At Amazon, I was the product manager for the Detail Page (the page on which you see product details / images / reviews and add stuff to cart). One of my biggest contributions was to create a UX strategy that will work for the ‘the next billion’ – users in developing countries with access to internet, but on a poor network and low-end hardware. In a way, it is a little easy to design features when the underbelly of computing (I/O bottlenecks from a poor network, computing bottlenecks from extra-low-budget phones) is not exposed to you as the PM. Given these constraints – not just for one or two features but for the whole page and a user’s journey through Amazon, I was really made to weigh the ROI of every byte, of every CPU cycle. In the end, my team and I created crystallized the buying experience down to broad product categories, and coupled with our understanding of all sub-personas of the buyers and categories, we came up with a ‘sliding scale’ of the richness of experience. The more resources you had, the ‘richer’ your experience will be – but even the most barebones experience is completely functional. In the end, whether you’re buying the latest TV from a fibre-optic wireless connection on a Mac, or buying fertilizer for your farms in the hinterlands on a budget Android phone– you won’t feel like Amazon doesn’t care about you. ‘The Everything Store’ sells everything, so everyone should be able to buy anything.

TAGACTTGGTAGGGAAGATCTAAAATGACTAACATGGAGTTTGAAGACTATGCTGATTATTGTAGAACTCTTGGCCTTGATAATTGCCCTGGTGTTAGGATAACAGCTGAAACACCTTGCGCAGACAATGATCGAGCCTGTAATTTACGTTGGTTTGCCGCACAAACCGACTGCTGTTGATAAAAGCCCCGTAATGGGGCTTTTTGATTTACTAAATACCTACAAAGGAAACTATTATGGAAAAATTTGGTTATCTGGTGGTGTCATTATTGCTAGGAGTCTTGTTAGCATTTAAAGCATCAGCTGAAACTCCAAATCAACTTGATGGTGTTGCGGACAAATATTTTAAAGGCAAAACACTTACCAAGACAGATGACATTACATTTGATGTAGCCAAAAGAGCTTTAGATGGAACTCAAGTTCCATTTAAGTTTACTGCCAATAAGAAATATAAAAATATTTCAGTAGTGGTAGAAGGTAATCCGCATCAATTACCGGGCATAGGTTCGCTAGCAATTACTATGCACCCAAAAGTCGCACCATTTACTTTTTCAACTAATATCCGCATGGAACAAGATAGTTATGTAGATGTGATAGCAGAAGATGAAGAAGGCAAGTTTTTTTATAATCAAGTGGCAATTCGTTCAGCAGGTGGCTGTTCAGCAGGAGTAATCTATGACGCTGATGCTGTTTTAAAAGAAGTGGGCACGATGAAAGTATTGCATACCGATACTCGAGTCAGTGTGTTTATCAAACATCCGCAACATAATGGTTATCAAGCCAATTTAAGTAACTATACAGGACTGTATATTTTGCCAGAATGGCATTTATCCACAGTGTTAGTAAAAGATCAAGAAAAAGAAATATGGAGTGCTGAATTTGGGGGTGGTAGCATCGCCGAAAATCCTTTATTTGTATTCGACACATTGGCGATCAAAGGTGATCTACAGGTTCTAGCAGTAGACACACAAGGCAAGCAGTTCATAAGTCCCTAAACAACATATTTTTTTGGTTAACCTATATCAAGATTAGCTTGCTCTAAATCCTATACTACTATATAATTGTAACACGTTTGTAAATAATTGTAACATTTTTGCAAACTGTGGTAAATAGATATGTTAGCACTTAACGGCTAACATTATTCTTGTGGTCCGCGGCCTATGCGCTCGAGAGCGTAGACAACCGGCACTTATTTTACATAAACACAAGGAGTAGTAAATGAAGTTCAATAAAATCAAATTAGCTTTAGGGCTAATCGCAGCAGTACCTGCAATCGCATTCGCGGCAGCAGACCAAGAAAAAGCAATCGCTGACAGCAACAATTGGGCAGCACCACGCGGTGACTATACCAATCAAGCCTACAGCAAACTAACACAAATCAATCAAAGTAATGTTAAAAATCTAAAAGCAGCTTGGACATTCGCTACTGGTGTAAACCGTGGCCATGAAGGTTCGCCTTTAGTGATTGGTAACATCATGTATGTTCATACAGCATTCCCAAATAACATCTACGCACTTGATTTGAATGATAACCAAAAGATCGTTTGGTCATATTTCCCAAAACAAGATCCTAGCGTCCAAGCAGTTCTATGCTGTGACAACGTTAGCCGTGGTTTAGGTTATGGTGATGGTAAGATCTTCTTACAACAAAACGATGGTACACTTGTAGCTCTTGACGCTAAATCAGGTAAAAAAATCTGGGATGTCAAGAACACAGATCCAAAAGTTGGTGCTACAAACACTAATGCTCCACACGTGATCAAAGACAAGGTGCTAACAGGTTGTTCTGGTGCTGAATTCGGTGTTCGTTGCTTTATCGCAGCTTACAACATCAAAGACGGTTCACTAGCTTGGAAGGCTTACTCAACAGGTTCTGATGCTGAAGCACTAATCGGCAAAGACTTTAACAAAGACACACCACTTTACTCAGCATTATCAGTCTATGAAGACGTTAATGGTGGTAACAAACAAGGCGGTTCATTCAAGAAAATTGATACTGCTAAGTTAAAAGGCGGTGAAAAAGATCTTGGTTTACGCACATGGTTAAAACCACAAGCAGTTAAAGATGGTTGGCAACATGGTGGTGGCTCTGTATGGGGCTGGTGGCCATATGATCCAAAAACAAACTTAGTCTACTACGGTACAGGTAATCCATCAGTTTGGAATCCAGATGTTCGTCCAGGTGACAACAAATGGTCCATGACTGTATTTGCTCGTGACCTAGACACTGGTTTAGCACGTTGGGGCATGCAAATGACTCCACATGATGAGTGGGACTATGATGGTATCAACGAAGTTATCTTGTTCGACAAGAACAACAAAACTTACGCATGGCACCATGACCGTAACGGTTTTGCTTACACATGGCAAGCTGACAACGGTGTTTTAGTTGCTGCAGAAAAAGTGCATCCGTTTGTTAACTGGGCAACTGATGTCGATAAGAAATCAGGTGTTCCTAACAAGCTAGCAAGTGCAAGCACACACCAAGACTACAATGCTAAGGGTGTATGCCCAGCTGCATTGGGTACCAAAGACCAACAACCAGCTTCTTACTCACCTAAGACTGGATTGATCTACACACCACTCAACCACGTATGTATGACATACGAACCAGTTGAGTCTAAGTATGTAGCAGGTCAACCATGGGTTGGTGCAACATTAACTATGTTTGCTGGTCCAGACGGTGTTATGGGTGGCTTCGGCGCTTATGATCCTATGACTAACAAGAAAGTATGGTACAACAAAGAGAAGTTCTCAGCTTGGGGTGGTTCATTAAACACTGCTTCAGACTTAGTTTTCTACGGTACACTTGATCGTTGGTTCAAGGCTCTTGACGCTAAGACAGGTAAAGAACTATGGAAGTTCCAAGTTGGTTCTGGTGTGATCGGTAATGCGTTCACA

What’s your advice for aspiring PMs?

This is very cliché, but chase your customer’s mindset. There is a concept called ‘the theory of mind’ – it was a big milestone in the evolutionary journey of humans – because of which you can ‘understand other people by ascribing mental states to them (that is, surmising what is happening in their mind).’ A successful PM has their customers’ thought process down to, dare I say, a framework. More realistically, they are able to reason with themselves and others from a customer’s point of view. Know their pain, know their joys, know the why / how / when of their usage of your product. If you have multiple personas using your product, have a “average” frame of reference for all of them. A significant amount of a PM’s job is in taking a leap and going for ambitious goals, but informed leaps > educated guesses > toss of a coin. Obviously, this doesn’t mean that every customer ask goes on the roadmap. Sometimes you won’t give customers what they want, but you are the one who should know what they need – and they can obviously be different things. There’s a famous quote I lean on (which Henry Ford probably didn’t say) – “If I had asked people what they wanted, they would have said faster horses.” Know about the horse, build the car.